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Yesterday I was pulling into a parking space when an elderly man driving a large truck started to back up. I could see that if he kept backing up he would soon hit my car and I gave a friendly toot on the horn to let him know I was there. He never acknowledged my presence, but just kept accelerating toward my car. I hurriedly shifted to get out of his way while continuing to toot my horn. Soon, a pedestrian stepped out behind me so that I could not back up any farther at which point I leaned on my horn and watched helplessly as the elderly man with the big truck backed right up into the bumper of my little Toyota. Finally, satisfied that he had sufficient room to pull forward, he drove off. He never heard my horn, he never looked in the rearview mirror, and he never felt the impact of my bumper. Was I flabbergasted? Not really.

Driving privileges in the elderly are a growing concern in the U.S., where 15 million drivers are over the age of 65. In the year 2020, that number will grow to 50 million over the age of 65. A driver’s license means freedom from the limitations of an aging body and continued independence in society. Maintaining the driving privilege is not merely a convenience, but in many parts of the country (especially here in rural New England), it is a necessity. How do we know when it is really time for our elderly parent to stop?

However, in the absence of certain medical problems, advanced age does not lead to poor driving skills. Older adults who do need to stop driving frequently have the following health problems: Dementia, diabetes, vision impairment and mobility impairment. In addition, certain medications affect the safe operation of an automobile, especially those that result in sedation.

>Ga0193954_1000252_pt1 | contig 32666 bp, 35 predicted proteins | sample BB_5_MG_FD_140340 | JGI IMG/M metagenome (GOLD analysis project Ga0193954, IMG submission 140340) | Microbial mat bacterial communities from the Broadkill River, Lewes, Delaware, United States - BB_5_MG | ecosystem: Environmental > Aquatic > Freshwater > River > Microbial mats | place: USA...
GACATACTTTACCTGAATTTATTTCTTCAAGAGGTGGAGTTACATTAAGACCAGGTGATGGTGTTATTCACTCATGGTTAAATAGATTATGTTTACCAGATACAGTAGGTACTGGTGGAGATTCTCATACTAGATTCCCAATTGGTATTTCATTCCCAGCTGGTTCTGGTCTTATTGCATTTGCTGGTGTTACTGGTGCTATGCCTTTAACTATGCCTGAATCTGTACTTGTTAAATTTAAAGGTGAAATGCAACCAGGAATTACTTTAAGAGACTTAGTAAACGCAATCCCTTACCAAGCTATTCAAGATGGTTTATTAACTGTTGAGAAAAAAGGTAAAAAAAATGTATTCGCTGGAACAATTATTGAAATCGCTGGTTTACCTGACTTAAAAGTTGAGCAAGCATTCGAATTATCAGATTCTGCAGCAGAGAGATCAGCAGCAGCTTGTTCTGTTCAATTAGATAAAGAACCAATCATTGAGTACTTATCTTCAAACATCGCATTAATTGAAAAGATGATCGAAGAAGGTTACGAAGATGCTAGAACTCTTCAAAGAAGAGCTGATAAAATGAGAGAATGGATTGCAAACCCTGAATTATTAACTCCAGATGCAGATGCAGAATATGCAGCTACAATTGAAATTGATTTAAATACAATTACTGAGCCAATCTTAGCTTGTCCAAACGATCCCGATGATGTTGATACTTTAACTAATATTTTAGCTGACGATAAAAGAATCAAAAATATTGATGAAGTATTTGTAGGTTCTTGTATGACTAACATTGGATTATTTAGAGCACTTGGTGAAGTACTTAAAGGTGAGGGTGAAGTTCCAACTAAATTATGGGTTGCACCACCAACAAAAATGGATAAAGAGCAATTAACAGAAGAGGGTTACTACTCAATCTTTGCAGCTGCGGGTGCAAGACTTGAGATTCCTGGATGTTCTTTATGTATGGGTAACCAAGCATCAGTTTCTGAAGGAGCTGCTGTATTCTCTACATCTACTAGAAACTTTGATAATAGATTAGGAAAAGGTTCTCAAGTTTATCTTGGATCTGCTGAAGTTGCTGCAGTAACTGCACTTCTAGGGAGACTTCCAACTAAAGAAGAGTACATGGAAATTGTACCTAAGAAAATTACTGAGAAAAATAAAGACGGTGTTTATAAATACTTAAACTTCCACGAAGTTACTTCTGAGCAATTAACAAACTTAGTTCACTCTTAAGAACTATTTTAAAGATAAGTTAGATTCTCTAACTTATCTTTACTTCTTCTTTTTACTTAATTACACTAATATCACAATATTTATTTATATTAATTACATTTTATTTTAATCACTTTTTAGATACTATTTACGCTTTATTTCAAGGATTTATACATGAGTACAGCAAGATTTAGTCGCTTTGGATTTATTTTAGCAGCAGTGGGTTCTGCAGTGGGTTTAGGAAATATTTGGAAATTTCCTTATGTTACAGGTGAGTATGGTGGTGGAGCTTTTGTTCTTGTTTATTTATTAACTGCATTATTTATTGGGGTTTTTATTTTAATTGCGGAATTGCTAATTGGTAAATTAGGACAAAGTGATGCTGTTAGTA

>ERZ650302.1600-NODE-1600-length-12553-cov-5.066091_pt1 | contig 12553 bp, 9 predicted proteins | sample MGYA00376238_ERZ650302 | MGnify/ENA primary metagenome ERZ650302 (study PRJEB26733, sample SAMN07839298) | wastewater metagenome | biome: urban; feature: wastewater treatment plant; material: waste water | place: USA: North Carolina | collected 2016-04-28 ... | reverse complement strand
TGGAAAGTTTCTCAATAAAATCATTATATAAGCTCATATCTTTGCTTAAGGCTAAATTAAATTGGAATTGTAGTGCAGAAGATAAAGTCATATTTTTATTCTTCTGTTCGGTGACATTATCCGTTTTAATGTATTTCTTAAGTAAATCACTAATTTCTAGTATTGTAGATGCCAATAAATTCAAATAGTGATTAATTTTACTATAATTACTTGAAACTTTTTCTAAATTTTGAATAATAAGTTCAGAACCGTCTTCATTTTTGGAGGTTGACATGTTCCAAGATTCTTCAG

Many elderly self-impose restrictions on their driving: Driving only in daylight, in good weather, in light traffic and on familiar roads. Yet, other aged individuals (especially those with memory problems) fail to recognize when their driving is impaired, or they recognize it, but see no way to really avoid driving.

Many states are changing the laws regarding the driving privilege, making license renewals more strenuous or physician reporting of certain medical conditions mandatory. In Massachusetts, the burden of responsibility still lies with the driver. The physician provides guidance to the patient and the family and documents the advice, and the ultimate responsibility remains with the operator of the vehicle.

If in doubt about driver safety, driver refresher courses are offered through AAA, AARP and an occupational therapy referral via your local hospital or physician. Most elderly don’t need big government to tell them when to relinquish the driving privilege. With the guidance of family and their local doctors, they know when it is time.

Dr. Deborah Gelinas is the neurologist at Nashoba Valley Medical Center. She comes from a 20-year practice in San Francisco where she was the clinical director of an internationally recognized ALS/MDA center and a Memory Center. She has published books for newly diagnosed patients with neurological disease as well as a host of articles and book chapters. Dr. Gelinas moved back to Massachusetts to be near her mother and five sisters.

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